Encore for screen play

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The Independent Online
Fishing books rarely sell more than a few thousand copies. This may be because the writing is usually pretty dull, because anglers would rather do it than read about it, or because most fishermen just can't read. Videos fare even worse. If sales creep into the low teens, it's a cause for considerable rejoicing.

There is one notable exception. A Passion for Angling appeared on BBC2 in 1993 and it has sold more than 100,000 copies in book and video. The book reached No5 in the non-fiction best-selling list. Among the countries that have taken the series are Mexico, Hong Kong, New Zealand, Italy and Norway. The Japanese, who obviously saw similarities with their own game shows, liked the first two so much that they have bought the set.

Its success was largely due to Hugh Miles, probably the world's finest wildlife film-maker. He had always wanted to produce the definitive series on fishing. His six-part series showing its pleasures starred two friends, Bob James and Chris Yates, and took five years to make.

"Hugh is a total workaholic who only needs about three hours' sleep a night," says James. "He works on the principle of 'no pain, no gain'." James found the lifestyle difficult, Yates found it impossible. Both recall Miles's perfectionism. Yates, for many years the carp record-holder, tells the story of rising before dawn for two weeks, just so Miles could get the perfect shot of the two trudging through the early-morning mist towards a ruined boathouse, and disturbing a barn owl.

James, a better riser but still not in Miles's league, recalls catching an 11lb 13oz barbel, by any standards an exceptional fish and possibly the largest captured on film. Miles was quite pleased, but wanted James to catch another at the same time the following day so he could get shots from the opposite bank.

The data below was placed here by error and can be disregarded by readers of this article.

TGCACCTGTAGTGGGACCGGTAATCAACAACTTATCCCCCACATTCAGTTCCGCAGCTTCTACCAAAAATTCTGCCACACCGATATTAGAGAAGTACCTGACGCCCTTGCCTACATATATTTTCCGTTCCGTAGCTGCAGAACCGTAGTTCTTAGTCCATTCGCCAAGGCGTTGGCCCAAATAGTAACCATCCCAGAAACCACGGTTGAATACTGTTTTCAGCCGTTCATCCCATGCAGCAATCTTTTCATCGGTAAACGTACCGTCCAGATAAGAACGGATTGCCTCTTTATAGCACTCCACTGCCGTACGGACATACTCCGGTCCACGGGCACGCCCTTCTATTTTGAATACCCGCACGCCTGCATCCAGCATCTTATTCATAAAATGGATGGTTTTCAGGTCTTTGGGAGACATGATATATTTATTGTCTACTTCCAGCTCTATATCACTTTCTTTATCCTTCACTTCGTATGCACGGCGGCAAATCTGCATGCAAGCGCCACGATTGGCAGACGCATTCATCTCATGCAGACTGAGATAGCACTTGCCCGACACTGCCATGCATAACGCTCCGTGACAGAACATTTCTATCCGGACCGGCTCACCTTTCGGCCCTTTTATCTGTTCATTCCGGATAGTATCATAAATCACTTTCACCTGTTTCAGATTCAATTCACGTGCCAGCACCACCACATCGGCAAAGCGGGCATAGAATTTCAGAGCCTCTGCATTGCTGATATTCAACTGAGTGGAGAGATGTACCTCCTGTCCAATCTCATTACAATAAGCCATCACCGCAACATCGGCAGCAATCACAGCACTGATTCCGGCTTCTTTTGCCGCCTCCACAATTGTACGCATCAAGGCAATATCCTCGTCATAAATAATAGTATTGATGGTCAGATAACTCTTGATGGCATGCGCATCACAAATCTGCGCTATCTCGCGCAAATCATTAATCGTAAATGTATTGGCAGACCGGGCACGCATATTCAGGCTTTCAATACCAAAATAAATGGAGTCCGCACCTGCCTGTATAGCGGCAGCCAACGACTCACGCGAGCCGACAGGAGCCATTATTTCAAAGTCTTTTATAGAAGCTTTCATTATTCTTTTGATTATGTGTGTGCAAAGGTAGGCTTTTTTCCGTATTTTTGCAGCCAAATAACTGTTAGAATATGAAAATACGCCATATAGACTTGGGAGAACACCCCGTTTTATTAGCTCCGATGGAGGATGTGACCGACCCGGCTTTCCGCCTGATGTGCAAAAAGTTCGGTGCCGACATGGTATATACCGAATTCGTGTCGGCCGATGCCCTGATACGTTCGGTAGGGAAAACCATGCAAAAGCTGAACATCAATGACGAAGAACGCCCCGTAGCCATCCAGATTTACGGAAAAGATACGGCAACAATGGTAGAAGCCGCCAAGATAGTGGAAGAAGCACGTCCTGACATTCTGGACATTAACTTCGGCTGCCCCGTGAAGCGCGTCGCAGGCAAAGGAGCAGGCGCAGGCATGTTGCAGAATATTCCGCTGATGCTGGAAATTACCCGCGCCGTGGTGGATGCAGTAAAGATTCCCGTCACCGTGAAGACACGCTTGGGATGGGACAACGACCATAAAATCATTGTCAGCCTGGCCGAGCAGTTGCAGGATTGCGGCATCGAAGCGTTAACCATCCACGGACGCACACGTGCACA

Both anglers played themselves and the series made them famous. But five years' filming took their toll. James, a career change forced upon him, took advantage of his new-found fame and did angling roadshows, teaching sessions with youngsters and magazine articles. He now works for the Anglers' Conservation Association, a pollution-fighting body, as its press officer.

He is even looking at a new film series, though he accepts that the success of A Passion for Angling will probably never be repeated. "Hugh has achieved what he wanted to. Anyway, he is so popular that he has work into the next millennium. If there was ever going to be a sequel, it would take place another 20 years down the road, when we had all chilled out from the experience. Now, it would be a folly."

He is quick to deny rumours, fuelled by the News of the World, that he and Yates are now enemies. "We are just both different people. I still talk to him and admire his work, but we live a long way apart now. There's no rift."

Yates, a private man, was happy to return to his family, normality and his small Wiltshire home. A Passion for Angling had perhaps revealed too much of his soul. He had no wish to build on its success, other than to write the book of the series. He has no truck with modern tackle and when manufacturers send him carbon-fibre rods to test, he uses them to hold up his runner beans.

However, Yates is about to astonish everyone with a project that will surprise even those who know him. A film project? Another acting role? Surely not his long-awaited book on Night? Well, it's certainly eccentric. But I'll tell you more next week.